CHARLESTON W.Va. — Federal, state, and local law enforcement officers, victim advocates and others who work in the criminal justice arena were honored at the Robert C. Byrd United States Courthouse in downtown Charleston on Thursday.
Mike Stuart, the United States Attorney of the Southern District of West Virginia recognized their services at the 2018 Law Enforcement & Victim Assistance Awards.
“It’s a real honor of mine to be able to honor the folks that have worked so hard,” Stuart said. “This is probably one of the most important things I get to do and one of the most satisfying things we get to do.”
“This is that one day we bring everything together. My local, state and federal partners. We thank them for all the work they have done. But there’s really not enough time to thank them appropriately.”
The award lists were divided into two categories, Victim Assistance and Law Enforcement.
Included in the Victim Assistance awards were the YWCA Charleston and West Virginia Foundation for Rape Information and Services receiving the Crime Victim Service Award, the Sisters of St. Joseph receiving the Allied Professional Award, SSA Jennifer Waterfield of the FBI, SA Cedric Jefferson and Victim Specialist Amy Graham receiving the Federal Service Award, and Angie Conn receiving the Special Courage Award.
“Our goal has been, and worked on with a sense of urgency every day, to make these streets safer,” Stuart said at the ceremony. “We couldn’t do it without our law enforcement partners and those folks in the community that work with victims, the victims’ rights advocates.”
Stuart handed out special challenge coins to all award winners. The coins are traditionally traded among law enforcement professionals around the country to honor work done in the field.
Among those receiving those coins and awards in Law Enforcement were the West Virginia Substance Abuse Prevention Coordinators for Outstanding Community Partner, the case of United States v. Timothy Sean Coogle for Outstanding Project Safe Childhood Investigation, the case of United States v. Michael Blankenship for Outstanding White Collar Fraud Investigation, the case of United States v. Phyllis Doty for Outstanding Public Corruption Investigation, and the case of United State v. Velarian Carter, et al., Operation Saigon Sunset and “Broba Fett” OCDETF Investigation for Outstanding Drug & Violent Crime Investigation.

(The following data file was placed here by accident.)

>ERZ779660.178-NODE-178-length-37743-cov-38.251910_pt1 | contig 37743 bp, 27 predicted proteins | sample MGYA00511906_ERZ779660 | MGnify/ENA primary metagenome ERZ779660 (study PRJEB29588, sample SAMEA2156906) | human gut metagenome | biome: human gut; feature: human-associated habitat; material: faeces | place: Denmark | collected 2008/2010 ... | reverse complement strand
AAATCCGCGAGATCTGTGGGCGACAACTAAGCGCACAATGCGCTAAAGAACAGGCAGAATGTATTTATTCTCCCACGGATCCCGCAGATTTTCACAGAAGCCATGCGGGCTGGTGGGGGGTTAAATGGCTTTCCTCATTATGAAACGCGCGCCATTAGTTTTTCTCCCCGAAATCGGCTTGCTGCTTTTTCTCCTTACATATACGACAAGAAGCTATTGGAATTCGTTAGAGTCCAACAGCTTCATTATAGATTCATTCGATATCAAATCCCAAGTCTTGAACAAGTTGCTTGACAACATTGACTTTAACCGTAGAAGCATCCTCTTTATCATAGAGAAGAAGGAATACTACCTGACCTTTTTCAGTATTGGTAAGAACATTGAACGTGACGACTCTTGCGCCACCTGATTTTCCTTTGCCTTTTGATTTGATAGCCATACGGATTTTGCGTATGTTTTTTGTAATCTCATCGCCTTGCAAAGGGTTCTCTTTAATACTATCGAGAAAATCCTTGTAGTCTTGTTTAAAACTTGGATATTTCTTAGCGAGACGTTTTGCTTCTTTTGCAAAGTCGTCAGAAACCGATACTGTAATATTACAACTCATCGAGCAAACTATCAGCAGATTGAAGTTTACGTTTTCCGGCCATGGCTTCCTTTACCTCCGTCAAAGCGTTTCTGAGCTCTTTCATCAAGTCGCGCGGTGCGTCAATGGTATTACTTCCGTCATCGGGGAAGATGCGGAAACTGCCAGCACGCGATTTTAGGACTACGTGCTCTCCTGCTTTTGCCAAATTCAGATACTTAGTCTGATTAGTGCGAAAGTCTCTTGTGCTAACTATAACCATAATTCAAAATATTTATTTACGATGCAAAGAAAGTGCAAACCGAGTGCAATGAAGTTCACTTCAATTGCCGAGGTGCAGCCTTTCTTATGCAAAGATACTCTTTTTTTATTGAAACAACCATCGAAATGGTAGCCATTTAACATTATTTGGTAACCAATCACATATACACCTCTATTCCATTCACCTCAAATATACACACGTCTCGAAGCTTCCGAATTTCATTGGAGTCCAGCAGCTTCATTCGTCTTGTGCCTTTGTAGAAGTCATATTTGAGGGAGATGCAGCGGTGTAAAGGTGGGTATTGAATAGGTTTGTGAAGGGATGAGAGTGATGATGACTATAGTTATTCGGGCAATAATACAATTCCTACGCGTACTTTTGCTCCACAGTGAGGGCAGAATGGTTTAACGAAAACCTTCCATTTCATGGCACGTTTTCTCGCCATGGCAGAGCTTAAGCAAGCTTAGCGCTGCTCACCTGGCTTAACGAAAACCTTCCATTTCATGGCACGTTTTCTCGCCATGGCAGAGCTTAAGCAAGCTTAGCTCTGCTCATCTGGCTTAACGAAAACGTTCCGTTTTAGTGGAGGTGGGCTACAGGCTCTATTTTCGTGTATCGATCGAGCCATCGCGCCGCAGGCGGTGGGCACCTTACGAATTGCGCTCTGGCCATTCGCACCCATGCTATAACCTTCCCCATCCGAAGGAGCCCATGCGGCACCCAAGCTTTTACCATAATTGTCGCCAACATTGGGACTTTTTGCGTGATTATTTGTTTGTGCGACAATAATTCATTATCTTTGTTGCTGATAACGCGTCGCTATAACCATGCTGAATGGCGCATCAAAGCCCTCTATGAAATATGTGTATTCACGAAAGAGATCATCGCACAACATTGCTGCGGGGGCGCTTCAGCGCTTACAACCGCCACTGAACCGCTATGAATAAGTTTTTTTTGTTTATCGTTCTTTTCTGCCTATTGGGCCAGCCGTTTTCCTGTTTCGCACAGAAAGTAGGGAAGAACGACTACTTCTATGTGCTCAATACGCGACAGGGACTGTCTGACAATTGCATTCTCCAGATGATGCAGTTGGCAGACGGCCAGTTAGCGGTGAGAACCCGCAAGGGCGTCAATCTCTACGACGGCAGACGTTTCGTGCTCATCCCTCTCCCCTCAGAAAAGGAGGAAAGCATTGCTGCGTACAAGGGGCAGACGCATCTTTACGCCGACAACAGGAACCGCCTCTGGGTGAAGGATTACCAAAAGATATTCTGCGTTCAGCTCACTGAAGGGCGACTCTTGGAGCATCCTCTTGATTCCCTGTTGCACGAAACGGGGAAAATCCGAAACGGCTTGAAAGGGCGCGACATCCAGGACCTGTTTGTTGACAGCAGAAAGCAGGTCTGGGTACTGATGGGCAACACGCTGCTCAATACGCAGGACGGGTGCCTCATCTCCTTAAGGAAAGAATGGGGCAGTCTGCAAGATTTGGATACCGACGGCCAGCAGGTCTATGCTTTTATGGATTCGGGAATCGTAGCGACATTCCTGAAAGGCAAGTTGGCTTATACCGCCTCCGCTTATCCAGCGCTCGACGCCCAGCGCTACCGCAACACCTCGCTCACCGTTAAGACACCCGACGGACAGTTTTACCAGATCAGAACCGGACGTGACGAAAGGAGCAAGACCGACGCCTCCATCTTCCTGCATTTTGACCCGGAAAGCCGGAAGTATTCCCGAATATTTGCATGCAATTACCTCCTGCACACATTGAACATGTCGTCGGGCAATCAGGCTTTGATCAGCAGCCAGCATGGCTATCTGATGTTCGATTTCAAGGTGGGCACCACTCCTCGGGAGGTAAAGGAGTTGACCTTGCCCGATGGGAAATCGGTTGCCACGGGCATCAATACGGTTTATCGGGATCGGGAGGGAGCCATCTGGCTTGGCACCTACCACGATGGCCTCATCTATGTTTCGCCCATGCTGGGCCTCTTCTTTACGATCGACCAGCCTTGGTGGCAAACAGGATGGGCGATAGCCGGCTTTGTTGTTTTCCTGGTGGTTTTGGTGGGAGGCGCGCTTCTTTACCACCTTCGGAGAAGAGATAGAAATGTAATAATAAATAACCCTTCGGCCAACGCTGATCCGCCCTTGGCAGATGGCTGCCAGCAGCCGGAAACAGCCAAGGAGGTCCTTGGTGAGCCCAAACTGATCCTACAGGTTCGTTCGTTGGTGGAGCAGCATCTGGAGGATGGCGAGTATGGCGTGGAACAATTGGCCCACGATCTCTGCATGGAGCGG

Being awarded the 2018 Law Enforcement Agency of the Year was the Bureau of Alcohol, Tobacco, Firearms, and Explosives, whose common goal is to go out, target and aid in the prosecution of the most violent individuals.
“We’re extremely proud,” Adam Black, Resident Agent in Charge of the Charleston Field Office of the ATF, said. “I’m extremely proud of my office, the agents that work for me, the agents that work in the Southern District of West Virginia, and the partnerships that we have with the U.S. Attorney’s office, local partners, local agencies and state police.”
“The agents that work for me, work tirelessly, day in and day out. Long nights, long prep for trials. They are always out with task force. They are out where the public doesn’t necessarily see us out.”
Recognized for 2018 Task Force of the Year was the Drug and Violent Crime Task Force West, for their work to eliminate drug trafficking organizations in the Greater Huntington area.
“It’s a great honor to accept the award on behalf of the task force,” Michael Oglesby, Task Force Commander and 1st Sergeant for the West Virginia State Police, said. “The task force is something I am very proud to be a part of.”
“We stood this task force up with the intent purpose of doing something positive for the community and the Southern District of West Virginia, the Charleson and Huntington area. This case that we accepted the award for today is basically for all the effort put in by the men and women that belong to the task force and are supportive of the task force.”
Oglesby and task force were honored for their takedown of the Peterson drug trafficking organization in Huntington. He stated that since the task force took down the organization, drug overdoses per month in Huntington have fallen from around 150 to 23.
“These drug trafficking organizations smother a community,” Oglesby said. “All of the resources and programs that go into a community are basically hampered because of the overwhelming major drug trafficking that occurs. Law enforcement agencies go in and they surgically remove those agencies from the community. It allows these programs to flourish. It allows people to get a foothold on their community.”
“The numbers in Huntington haven’t increased because I believe the programs that were involved have given the community the ability to respond to the overwhelming drug problem. That’s what drug tasks forces are really good at. They are identifying problems, going after those problems and eradicating those problems so the community can catch a break.”